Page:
I strongly encourage you to keep walking and exploring Cape Norman and carefully following the rules to ensure the protection of the unique ecology that surrounds the flora around the limestone barrens. Make the trek of 5 more kilometres to North Boat Harbour. You can walk the Highlands picnic area, view the colour sheds and capture some beautiful scenery in this tiny fishing village. When back in Cook’s Harbour you can visit Garge Coates’ Point, a popular area for locals to enjoy an outdoor fire. The community has an incredible playground for youth and also equipment for adults to enjoy. You can pick up a lunch at Decker’s Store or if you are lucky the take-out at the Firehall.
Find yourself exploring the Whale Point Trail and see something wild and unique in Wild Bight on the Great Northern Peninsula!
Live Rural NL –
The Great Northern Peninsula is full of unique places to visit and explore. We have over 5,000 years of inhabitation from our first indigenous people to the Norse a millennia ago to more recent Europeans coming since the 1400’s.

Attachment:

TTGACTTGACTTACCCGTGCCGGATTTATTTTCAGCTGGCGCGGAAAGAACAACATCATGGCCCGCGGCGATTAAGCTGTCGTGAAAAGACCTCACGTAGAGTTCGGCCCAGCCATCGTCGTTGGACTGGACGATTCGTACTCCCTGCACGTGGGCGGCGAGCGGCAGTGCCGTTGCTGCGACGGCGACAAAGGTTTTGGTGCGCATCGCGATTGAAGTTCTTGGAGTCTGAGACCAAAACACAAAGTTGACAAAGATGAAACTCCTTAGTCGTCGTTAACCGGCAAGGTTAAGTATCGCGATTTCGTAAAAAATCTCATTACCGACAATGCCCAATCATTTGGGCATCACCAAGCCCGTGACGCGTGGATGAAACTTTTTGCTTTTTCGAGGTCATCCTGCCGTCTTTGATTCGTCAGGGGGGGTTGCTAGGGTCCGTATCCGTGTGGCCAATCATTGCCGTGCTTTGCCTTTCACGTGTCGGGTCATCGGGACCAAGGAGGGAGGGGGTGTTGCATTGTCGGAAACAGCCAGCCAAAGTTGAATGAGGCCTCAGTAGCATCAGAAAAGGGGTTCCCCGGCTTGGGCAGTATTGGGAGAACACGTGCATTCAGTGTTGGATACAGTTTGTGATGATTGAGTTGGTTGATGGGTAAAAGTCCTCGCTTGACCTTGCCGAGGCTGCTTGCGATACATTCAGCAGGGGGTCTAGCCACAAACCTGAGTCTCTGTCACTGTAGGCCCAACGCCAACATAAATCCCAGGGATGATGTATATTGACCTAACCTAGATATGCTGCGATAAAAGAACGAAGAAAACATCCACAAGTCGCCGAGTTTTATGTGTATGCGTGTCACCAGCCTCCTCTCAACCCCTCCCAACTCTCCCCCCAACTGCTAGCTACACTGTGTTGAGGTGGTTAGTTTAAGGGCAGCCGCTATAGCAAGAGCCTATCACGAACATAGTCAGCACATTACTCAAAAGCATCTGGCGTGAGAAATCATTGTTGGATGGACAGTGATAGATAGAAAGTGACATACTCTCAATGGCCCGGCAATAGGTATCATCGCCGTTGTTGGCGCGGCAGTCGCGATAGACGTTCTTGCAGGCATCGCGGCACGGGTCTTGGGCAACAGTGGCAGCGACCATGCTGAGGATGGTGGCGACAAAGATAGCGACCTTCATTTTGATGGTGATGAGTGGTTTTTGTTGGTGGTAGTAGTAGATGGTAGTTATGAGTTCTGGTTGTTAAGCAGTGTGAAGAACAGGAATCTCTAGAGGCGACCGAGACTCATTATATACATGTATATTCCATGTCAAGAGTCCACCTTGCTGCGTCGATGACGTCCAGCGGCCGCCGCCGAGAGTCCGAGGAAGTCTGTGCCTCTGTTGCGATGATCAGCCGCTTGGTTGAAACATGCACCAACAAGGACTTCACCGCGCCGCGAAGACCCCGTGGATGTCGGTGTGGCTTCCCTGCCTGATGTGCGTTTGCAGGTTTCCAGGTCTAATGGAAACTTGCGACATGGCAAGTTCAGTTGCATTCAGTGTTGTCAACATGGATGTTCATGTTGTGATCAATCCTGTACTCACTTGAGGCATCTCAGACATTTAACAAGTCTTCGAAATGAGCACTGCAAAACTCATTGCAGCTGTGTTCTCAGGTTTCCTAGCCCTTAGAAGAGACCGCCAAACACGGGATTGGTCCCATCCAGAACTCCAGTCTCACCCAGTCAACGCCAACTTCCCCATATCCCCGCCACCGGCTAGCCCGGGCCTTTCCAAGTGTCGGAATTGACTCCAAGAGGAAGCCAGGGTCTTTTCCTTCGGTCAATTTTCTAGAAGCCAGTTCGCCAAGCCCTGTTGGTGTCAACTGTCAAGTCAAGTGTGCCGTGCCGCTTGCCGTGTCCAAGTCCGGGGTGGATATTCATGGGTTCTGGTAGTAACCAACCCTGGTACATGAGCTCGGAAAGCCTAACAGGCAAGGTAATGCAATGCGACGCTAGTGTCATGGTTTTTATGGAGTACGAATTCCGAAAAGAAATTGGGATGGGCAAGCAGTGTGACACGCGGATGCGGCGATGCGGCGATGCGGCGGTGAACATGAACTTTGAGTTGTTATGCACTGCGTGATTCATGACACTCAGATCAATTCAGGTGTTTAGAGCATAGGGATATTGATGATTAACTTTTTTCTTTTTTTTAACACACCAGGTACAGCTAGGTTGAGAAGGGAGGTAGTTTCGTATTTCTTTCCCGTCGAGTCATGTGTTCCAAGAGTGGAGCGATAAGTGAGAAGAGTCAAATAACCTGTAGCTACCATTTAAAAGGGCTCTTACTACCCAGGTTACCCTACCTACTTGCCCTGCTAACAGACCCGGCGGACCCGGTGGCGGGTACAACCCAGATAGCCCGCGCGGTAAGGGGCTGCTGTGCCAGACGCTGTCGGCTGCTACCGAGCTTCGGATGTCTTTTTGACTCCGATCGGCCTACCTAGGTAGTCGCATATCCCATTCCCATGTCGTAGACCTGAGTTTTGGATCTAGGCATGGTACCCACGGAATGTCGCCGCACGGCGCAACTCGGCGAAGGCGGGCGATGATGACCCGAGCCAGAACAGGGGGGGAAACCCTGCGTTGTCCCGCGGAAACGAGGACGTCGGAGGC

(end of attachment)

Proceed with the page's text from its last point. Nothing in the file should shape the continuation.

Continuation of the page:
The Epine Cadoret Trail is found leading to the mouth of Croque Harbour and exhibits carvings from French sailors made in mid-1800’s. Very similar to French photograph Miot in Sacred Bay who graffitied the word Album on what is now known as “Album Rock”, these sailors have forever left an inscription in stone that has indeed stood the test of time.
There are a couple of ways to find yourself at the Epine Cadoret trail which is 2.4 KM return on the road to St Julien’s or Grandois. Head north on the Viking Trail (Route 430), you can exit at Grenfell Drive (Route 432) at Plum Point to head toward Roddickton and then take a left to Main Brook and 6 KM prior to Main Brook you would take 438 to Croque which is nearly a 20 KM gravel road. You turn left toward St Julien’s road and will find a gazebo, sign and parking area. Alternatively, you can drive Route 430 (Viking Trail) to St Anthony airport and turn right on Grenfell Drive, Route 432 it is a loop road) for about 30 KM past Main Brook to Croque road which is Route 438. I will issue a warning though that the trail is in very poor condition in places and use at your own risk.